I have struggled with communicating with my manager for a long time. On the one hand, I need him to understand how valuable I am and how what I do is important. On the other hand, as an introverted person, I don't like him poking around my work.
As an employee it is important to make sure your team leaders know what you do. It would be unwise to assume your manager knows what's going on in your head.
Some companies have great reporting systems for keeping everyone in the loop. But what should you do if your firm is not one of those? You don't want to be in the team that relies on pigeons to share reports.
The benefits of communicating your accomplishments.
Having your team leader understand what exactly you do has two essential benefits for you. First, it makes sure they know how your work helps the team. This increases their opinion of you and makes sure they value you. Not to mention, it enables them to give valuable assistance and feedback to make your life easier.
Second, it reduces the risk of them giving you tasks you are not enthusiastic about. If they know what you're good at and what tasks you like, there is a bigger chance they assign you similar projects in the future.
On the other hand, if your manager has no idea, what you are doing or working on, they'll inundate you with tasks and projects. They don't know if you already have too much work. Or they may see you as someone who can be loaded with mundane tasks.
Improving the communication skills.
The solution for our team is the Plans, Progress, Problems (PPP) methodology that we use for weekly reporting.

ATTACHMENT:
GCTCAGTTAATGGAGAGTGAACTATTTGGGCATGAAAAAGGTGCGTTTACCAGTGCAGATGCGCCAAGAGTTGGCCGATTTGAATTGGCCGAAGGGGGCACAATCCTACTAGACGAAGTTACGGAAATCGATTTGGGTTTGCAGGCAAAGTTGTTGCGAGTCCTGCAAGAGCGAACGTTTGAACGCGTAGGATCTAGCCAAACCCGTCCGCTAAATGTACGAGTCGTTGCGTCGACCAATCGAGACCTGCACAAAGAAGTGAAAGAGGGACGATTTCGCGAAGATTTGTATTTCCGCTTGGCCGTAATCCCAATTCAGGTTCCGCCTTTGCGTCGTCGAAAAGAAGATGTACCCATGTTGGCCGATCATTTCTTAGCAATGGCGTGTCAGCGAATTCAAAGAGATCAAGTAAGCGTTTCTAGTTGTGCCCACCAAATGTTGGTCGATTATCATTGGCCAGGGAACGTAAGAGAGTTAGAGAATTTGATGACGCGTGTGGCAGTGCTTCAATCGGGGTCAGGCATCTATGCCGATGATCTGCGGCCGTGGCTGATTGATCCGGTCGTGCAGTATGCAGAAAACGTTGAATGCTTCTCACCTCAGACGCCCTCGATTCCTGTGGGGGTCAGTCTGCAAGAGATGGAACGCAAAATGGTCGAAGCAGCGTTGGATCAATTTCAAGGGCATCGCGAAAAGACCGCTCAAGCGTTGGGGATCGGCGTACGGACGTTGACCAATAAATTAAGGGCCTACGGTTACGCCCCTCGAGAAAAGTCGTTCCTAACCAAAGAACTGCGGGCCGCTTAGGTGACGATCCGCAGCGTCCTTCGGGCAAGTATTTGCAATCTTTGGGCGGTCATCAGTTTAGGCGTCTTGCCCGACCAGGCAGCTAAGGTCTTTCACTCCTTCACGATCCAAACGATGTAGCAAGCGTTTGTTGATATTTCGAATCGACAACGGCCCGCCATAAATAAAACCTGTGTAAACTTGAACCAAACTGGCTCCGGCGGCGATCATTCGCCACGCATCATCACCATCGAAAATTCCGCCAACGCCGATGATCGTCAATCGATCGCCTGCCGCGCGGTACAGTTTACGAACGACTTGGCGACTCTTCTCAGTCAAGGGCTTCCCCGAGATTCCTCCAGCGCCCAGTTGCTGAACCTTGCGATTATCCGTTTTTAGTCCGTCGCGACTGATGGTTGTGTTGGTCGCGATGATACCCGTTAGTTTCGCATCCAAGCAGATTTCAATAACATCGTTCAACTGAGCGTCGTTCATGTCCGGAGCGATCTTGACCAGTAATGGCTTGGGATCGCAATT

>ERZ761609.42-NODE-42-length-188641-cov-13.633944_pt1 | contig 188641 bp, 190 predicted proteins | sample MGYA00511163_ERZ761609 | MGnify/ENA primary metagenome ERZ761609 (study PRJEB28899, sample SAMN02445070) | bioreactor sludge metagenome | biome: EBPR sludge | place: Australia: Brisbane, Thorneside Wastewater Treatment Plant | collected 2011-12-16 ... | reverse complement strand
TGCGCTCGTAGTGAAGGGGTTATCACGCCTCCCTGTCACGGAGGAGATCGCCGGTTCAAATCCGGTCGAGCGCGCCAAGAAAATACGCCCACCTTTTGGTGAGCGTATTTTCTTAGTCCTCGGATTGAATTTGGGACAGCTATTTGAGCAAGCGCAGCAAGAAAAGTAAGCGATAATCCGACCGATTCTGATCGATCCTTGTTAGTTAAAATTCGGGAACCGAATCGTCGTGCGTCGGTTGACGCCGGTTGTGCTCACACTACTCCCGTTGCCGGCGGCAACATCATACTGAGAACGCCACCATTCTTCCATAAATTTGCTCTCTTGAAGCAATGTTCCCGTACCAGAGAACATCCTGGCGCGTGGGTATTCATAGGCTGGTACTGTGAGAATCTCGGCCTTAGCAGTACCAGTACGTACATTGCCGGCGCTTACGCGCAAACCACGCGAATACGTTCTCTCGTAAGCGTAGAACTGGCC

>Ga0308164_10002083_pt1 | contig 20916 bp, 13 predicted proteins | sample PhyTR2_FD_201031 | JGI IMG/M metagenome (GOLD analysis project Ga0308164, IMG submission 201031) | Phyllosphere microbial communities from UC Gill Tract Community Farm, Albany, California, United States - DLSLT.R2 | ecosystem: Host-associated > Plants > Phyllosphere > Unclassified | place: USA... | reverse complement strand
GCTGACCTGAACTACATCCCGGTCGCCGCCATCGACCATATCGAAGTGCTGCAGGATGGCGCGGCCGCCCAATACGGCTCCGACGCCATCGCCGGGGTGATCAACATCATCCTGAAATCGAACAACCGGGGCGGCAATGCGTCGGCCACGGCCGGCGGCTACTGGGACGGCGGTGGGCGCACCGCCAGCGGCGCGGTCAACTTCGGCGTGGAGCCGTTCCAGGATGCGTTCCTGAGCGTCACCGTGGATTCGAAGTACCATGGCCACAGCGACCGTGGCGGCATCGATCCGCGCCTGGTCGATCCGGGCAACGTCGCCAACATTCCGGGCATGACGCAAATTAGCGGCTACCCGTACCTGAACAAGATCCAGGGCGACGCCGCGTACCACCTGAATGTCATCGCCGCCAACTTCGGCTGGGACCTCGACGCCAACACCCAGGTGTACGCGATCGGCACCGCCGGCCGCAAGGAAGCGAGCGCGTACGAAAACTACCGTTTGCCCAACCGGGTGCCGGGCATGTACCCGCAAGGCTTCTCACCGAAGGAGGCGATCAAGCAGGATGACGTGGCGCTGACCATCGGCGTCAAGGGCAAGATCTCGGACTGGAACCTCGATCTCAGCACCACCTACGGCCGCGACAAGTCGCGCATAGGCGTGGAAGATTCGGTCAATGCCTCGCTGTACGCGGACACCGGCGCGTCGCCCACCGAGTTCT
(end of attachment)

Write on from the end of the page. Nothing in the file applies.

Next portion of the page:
Every week I set 4 – 5 plans or tasks that I feel benefit our long term goals the most. As I finish the tasks, I move them into progress. My manager can see my progress and workload in real time. That way they can give feedback on it right away and they know that if I'm already working on 5 important projects, not to assign any extra tasks.
At the end of each week, my manager sees a report that gives a clear overview of the most important tasks I've done. The report also has my plans for the upcoming week, so if he has any questions he can ask before I start completing them.
This system requires a lot of honesty and trust. There are weeks you don't accomplish much (everyone has them) and it will be tempting to give an impression that you've done more. However, that rarely works out well.
Luckily my manager understands that you can't give 140 percent every week.
Help your manager see the value.
If you need help communicating your thought to your managers, I'd recommend trying PPP methodology for reporting you own work. It is the simplest reporting technique out there. If the system suits you, I'd encourage you to introduce it to your leaders as well. You'll save huge amounts of time and reduce your stress levels when you don't have to worry about reporting that much.
You can use Weekdone to try out PPP. David Bizer, Former Google recruiter, has said that it's a "very simple management tool" that works for both personal use and company wide implementation. And for single users it is free. So, try out Weekdone now.